Connected students and families don’t attend and partner with “the” school–they do so with “their” school. They aren’t guests who meet, exceed, or fall short of someone else’s expectations, but rather, architects of environments that reflect what is important to them.

When our students and their families consider the connections they have with their school, what do they see? If the answer doesn’t include an abundance of their voice, input, and influence, then we are missing an essential opportunity.

Relationships that are one-way are not productive for students, families, or ultimately, any school or organization. We don’t stay engaged in relationships that don’t allow us to contribute to them in meaningful ways. So how can administrators, teachers, school staff, students, and families get to that place?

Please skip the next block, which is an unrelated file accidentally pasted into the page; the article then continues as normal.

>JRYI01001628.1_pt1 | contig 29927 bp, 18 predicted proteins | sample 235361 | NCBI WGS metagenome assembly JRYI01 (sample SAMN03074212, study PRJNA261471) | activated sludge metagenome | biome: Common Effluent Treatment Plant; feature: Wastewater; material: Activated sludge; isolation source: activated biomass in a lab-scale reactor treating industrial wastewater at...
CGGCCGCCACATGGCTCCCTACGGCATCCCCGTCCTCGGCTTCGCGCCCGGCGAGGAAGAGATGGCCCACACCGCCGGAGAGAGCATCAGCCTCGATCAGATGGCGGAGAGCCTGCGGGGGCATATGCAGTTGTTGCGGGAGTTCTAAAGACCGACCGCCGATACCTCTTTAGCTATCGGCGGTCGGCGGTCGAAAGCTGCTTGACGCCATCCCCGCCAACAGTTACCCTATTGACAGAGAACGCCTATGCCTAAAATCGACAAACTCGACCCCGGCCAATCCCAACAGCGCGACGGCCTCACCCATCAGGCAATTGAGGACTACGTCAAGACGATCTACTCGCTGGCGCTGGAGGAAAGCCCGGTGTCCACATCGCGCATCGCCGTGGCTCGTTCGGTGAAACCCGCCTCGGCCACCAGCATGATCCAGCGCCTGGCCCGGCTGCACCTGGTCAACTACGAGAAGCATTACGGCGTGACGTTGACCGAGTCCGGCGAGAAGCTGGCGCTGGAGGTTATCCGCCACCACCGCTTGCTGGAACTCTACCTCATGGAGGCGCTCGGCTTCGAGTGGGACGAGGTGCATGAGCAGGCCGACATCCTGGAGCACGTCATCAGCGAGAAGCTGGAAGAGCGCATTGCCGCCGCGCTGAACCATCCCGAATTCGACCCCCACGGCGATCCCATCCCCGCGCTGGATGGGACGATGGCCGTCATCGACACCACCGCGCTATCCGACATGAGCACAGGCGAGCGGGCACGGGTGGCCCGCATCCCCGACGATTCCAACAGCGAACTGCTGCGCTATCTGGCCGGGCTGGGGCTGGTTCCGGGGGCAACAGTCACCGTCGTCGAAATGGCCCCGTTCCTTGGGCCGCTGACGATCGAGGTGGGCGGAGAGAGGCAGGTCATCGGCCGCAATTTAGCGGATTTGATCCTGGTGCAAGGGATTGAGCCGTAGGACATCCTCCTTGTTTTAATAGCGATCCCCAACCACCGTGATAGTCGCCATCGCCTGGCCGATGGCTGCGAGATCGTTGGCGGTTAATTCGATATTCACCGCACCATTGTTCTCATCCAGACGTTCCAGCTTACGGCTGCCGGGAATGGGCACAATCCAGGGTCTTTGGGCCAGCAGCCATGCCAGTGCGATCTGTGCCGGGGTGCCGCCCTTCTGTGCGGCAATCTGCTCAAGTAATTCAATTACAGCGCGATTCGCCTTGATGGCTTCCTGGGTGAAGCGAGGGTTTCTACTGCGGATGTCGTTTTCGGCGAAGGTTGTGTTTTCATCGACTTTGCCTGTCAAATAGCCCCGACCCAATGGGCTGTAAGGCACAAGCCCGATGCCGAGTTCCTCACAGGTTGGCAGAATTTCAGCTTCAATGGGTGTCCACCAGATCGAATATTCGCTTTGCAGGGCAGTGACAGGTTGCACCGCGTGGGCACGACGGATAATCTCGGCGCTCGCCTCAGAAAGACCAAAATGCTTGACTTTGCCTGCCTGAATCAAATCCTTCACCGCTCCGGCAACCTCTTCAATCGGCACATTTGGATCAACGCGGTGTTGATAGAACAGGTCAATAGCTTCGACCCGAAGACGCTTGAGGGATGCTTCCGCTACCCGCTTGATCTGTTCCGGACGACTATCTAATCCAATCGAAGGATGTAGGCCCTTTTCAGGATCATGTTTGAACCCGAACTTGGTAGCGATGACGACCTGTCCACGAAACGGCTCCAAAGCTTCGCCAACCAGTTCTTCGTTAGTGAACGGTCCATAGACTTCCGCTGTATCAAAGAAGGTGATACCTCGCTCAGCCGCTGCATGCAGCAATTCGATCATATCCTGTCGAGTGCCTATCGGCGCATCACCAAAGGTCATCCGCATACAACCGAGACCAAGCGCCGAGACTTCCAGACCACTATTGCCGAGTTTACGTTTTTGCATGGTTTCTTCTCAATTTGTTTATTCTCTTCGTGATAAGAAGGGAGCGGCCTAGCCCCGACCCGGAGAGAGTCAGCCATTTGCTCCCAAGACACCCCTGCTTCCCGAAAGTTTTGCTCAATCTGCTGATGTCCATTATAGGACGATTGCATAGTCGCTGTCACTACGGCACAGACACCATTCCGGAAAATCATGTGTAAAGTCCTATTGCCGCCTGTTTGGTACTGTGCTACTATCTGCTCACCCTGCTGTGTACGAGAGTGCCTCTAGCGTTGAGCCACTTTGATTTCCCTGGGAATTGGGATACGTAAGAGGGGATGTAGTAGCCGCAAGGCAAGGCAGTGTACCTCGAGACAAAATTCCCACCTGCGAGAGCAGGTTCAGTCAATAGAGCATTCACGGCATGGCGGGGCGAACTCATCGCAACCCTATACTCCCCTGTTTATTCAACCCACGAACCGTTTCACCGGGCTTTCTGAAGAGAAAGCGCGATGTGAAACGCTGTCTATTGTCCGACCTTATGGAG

Start ensuring a two-way relationship by broadening the lens. Even the most time-tested data points have their limitations. Let’s trust our eyes and allow ourselves to see the strengths students bring to the table. Watch them play. Step back. Do they collaborate, create, adjudicate, advocate, and resolve?

Connected students and families don’t attend and partner with “the” school–they do so with “their” school. They aren’t guests who meet, exceed, or fall short of someone else’s expectations, but rather, architects of environments that reflect what is important to them.

source: Read More, eSchool News

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